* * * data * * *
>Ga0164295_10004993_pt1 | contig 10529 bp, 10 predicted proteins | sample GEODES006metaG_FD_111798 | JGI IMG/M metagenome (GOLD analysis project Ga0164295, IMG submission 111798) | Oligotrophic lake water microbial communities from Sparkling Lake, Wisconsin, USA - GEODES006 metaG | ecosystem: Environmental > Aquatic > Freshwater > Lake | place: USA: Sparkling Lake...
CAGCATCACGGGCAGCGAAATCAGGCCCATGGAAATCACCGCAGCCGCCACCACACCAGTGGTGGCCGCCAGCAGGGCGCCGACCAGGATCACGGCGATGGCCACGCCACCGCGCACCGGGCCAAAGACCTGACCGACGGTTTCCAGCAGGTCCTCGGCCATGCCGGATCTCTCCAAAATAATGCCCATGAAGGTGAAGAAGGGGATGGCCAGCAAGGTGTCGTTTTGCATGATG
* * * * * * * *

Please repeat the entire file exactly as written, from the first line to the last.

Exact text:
>Ga0164295_10004993_pt1 | contig 10529 bp, 10 predicted proteins | sample GEODES006metaG_FD_111798 | JGI IMG/M metagenome (GOLD analysis project Ga0164295, IMG submission 111798) | Oligotrophic lake water microbial communities from Sparkling Lake, Wisconsin, USA - GEODES006 metaG | ecosystem: Environmental > Aquatic > Freshwater > Lake | place: USA: Sparkling Lake...
CAGCATCACGGGCAGCGAAATCAGGCCCATGGAAATCACCGCAGCCGCCACCACACCAGTGGTGGCCGCCAGCAGGGCGCCGACCAGGATCACGGCGATGGCCACGCCACCGCGCACCGGGCCAAAGACCTGACCGACGGTTTCCAGCAGGTCCTCGGCCATGCCGGATCTCTCCAAAATAATGCCCATGAAGGTGAAGAAGGGGATGGCCAGCAAGGTGTCGTTTTGCATGATG